Myers is an interesting, dynamic science writer, and his excitement at the revolution going on in his discipline - developmental biology, one of the hottest fields in science - is palpable, as is hi anger at the claims of ID proponents. His is one of the most read personal science blogs on the Internet -, which routinely draws 25,000 readers a day - and he uses the platform to talk science, post weekly exotic photos of cephalopods (octopuses), and attack intelligent design incessantly.

He never mentions that right under the title of Myers blog site are these words:

"Evolution, development, and random biological ejaculations from a godless liberal".

Nor does he mentions that Myers has what seems to be a mission to degrade religious thought at every possible opportunity. Some of the categories of his blog include: "godlessness", "kooks", and "creationism", in which he daily rips apart those whose views differ from his own atheistic religious outlook on life. He's harsh, cruel, and unjustly bitter toward religion. I once tried emailing PZ and reasoning with him, but he said something negative and told me he wouldn't respond to any further emails from me. I said nothing disrepectful or nasty, but he refused to even consider my concerns. I was told to go away.

There are many like him involved in this debate and that is why people like Bill Buckingham are concerned. But, Humes considers these concerns somewhat imaginary and that they are merely instigated by people like Kent Hovind. One certainly doesn’t have to listen to Hovind to know that there are many Darwinists out there who reject God. Just surf the Internet for a few days and you'll understand quite quickly that Bill's concern is justified. Though, this CERTAINLY does not mean that science is atheistic. It merely means that many of the vocal scientists supporting Darwin's theory are atheists who want no part of religion and feel that it is a hindrance to our students to rely on God, in any fashion, rather than scientific evidence. Science, itself, is not the problem.

Humes does mention that Barbara Forrest is part of a humanist group because it came up in the trial, but it he also informs us that Judge Jones says that is not significant to the trial. That is something that I truly do not understand.

Nick Matzke, along with others from the National Center for Science education are praised up one side and down the other while every ID supporter is subjected to an endless string of digs. The religious beliefs of the ID supporters are put under a microscope, yet those on the plaintiffs side are rarely mentioned at all.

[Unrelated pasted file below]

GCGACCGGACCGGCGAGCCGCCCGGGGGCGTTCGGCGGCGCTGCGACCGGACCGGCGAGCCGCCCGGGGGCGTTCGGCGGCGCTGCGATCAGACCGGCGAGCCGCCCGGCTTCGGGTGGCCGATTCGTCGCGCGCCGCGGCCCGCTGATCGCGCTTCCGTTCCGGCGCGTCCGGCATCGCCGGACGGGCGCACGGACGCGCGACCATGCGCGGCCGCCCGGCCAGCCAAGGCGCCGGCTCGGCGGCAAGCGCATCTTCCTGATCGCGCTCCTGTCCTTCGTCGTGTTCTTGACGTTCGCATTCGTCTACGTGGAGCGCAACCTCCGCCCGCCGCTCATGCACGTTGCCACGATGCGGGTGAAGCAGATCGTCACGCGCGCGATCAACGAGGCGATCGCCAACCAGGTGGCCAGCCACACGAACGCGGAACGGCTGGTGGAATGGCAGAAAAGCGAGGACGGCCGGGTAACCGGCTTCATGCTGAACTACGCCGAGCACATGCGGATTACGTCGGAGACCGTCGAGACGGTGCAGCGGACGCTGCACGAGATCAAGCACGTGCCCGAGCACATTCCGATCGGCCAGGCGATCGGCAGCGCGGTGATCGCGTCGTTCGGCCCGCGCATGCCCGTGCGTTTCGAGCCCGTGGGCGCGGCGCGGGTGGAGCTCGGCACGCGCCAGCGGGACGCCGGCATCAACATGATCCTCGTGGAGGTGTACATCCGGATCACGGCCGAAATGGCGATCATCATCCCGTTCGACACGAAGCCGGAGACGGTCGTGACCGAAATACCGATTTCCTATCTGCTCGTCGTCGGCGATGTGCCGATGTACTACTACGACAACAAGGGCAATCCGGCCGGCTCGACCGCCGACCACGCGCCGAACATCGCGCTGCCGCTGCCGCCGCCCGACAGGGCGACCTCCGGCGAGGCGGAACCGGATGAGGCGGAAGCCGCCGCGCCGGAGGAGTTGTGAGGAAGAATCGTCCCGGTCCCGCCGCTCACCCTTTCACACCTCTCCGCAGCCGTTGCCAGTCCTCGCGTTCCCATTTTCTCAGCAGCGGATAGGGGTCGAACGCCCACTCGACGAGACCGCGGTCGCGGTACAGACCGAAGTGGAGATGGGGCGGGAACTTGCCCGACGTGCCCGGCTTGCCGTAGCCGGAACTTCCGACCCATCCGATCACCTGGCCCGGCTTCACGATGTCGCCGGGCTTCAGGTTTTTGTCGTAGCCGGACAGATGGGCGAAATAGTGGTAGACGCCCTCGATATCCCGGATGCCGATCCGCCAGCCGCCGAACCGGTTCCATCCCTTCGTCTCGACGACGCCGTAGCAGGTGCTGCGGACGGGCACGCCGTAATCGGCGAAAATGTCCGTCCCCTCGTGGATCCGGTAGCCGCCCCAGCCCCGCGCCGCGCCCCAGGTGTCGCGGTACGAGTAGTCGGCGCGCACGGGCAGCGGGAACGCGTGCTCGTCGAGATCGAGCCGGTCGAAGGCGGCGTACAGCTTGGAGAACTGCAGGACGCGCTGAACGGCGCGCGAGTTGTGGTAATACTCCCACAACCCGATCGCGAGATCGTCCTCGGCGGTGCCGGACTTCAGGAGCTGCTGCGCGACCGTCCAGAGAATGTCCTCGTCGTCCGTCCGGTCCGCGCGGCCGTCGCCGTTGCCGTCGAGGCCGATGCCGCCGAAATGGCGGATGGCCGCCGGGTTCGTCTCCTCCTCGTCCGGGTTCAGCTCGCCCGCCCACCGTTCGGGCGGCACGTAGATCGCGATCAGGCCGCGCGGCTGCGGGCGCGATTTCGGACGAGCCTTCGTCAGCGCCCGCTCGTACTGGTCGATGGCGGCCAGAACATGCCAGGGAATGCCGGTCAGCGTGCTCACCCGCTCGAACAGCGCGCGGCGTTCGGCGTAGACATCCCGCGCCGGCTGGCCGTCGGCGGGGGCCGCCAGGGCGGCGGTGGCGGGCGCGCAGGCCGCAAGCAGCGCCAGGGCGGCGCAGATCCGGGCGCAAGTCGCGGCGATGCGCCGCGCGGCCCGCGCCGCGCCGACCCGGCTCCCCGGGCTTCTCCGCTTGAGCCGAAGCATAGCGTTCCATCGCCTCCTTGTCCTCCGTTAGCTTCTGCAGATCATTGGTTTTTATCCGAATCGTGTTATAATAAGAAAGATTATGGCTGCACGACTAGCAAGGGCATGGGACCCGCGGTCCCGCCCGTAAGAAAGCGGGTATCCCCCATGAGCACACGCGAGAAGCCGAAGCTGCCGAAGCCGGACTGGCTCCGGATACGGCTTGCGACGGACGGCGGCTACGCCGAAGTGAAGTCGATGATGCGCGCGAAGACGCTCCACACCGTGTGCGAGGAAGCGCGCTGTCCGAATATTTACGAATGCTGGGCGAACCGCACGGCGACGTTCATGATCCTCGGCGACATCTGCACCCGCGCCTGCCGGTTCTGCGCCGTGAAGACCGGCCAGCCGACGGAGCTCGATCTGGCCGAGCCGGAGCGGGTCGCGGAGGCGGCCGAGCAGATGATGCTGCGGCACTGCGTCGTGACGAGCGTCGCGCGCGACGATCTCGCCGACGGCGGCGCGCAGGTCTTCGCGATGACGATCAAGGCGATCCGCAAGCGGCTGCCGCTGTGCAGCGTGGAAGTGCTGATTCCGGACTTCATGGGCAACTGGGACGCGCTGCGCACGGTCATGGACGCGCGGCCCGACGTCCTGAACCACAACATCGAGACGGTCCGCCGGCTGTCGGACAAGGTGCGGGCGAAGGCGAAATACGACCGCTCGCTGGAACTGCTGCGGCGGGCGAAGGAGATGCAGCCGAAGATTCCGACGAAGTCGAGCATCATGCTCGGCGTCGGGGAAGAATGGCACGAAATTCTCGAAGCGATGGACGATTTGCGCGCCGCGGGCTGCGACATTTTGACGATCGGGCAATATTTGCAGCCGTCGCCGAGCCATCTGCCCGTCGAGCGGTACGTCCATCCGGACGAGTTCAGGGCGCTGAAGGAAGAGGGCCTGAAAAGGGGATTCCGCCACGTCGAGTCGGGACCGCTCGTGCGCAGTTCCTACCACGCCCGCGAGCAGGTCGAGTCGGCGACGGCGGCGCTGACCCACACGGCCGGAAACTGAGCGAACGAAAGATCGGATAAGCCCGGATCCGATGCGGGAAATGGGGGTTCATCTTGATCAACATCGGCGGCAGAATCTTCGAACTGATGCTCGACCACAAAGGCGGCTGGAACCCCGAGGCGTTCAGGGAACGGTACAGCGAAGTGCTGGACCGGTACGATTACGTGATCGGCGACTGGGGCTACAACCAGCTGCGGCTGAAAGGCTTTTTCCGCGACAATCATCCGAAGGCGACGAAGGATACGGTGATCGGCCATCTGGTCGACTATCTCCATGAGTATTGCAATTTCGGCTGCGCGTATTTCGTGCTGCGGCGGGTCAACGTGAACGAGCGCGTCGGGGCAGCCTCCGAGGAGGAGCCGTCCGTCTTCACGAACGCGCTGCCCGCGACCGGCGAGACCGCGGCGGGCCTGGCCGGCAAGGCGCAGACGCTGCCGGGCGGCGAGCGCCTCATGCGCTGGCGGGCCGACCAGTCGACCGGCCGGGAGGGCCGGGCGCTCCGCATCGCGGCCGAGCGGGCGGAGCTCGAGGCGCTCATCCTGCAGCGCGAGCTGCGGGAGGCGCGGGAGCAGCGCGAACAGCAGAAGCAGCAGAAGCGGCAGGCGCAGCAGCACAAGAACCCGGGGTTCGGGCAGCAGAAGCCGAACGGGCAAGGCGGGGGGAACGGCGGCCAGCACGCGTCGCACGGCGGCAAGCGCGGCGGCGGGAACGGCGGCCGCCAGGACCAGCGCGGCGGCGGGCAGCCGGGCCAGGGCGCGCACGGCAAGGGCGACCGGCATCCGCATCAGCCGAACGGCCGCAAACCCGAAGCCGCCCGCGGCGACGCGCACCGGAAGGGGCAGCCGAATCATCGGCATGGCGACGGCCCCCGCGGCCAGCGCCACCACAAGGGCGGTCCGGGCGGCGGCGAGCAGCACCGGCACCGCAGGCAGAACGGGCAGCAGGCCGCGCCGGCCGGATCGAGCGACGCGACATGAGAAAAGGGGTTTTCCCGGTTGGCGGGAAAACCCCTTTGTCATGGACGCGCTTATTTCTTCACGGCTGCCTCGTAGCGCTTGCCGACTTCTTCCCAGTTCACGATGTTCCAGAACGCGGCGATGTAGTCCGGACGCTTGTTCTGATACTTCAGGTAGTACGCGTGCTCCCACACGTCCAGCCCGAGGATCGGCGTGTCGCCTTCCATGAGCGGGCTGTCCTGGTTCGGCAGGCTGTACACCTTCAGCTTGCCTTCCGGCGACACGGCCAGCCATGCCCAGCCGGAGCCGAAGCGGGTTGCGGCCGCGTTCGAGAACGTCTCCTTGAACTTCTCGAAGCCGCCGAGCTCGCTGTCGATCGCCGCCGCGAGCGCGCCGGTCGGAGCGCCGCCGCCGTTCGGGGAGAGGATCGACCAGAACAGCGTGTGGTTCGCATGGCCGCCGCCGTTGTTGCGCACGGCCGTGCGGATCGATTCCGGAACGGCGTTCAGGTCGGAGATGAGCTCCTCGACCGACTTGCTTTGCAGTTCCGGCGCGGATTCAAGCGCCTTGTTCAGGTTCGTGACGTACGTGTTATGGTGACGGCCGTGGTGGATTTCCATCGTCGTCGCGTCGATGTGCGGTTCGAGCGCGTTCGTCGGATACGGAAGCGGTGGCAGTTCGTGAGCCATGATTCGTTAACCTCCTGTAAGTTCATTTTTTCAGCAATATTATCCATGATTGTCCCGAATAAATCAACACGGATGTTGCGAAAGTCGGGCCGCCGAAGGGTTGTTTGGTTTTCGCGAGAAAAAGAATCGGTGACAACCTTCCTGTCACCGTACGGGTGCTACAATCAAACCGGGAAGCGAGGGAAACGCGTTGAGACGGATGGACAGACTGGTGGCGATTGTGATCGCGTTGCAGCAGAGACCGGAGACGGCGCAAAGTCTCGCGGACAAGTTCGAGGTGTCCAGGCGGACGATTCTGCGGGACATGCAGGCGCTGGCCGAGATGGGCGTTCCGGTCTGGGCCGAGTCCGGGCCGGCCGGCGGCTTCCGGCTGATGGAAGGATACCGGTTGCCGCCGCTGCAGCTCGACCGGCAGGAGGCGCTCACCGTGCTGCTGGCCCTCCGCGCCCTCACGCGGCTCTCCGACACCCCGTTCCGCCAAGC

Miller (who is the token Christian) is also praised beyond belief, but from where I'm standing this gentleman seems to suffer from an inexplicable extraordinary case of personal credulity. In his mind there is apparently nothing that evolution cannot accomplish and he uses the most simplistic examples to support it and extrapolates them to no end.

There is a reason why people like Bill Buckingham are concerned with the implications of evolution and his concerns are not just in his imagination. If you spend enough time on the Internet and read many of the things said by Darwin's supporters on-line, it becomes increasingly clear that the majority of those who support Darwinism are atheists or strong agnostics. There are exceptions just as there are atheists and agnostics who support design, but in the end, this entire debate centers around an interpretation of the scientific data surrounding the facts about evolution. Philosophical and religious beliefs factor in on one’s interpretation regardless of whether either side cares to admit it or not.

It is reasonably clear that the Dover board members were ignorant to many facts regarding evolution, ID and creation science, and that is unfortunate. If someone is going to take a stand on these issues as they did, it is vitally important to completely understand what you are endorsing.

It also appears that they did lie about using the term "creationism" during board sessions and that is something that cannot be overlooked. It would have been interesting to have been a fly on the wall during those board meetings, because I have no doubt that the Rehms and the science teachers got every bit as nasty as those board members who supported ID. I’ve also seen what the media did to the board members here in Kansas, so I have no doubt that the media did misrepresent the boards actions and their words on various occasions as the board members alluded to.

Sigh...I could go on and on forever as my book is so full of post-it notes it's depressing. But, I’m just too sad about the situation to think about it further right now. I do wonder how Bill Buckingham is faring. He apparently moved away from Dover, and I hope that things are turning around for him. I hate to see people who have gone through so much get beat even further in an ordeal like this. It’s too bad the whole think wasn’t stopped early on to save a lot of heartache for the citizens of Dover.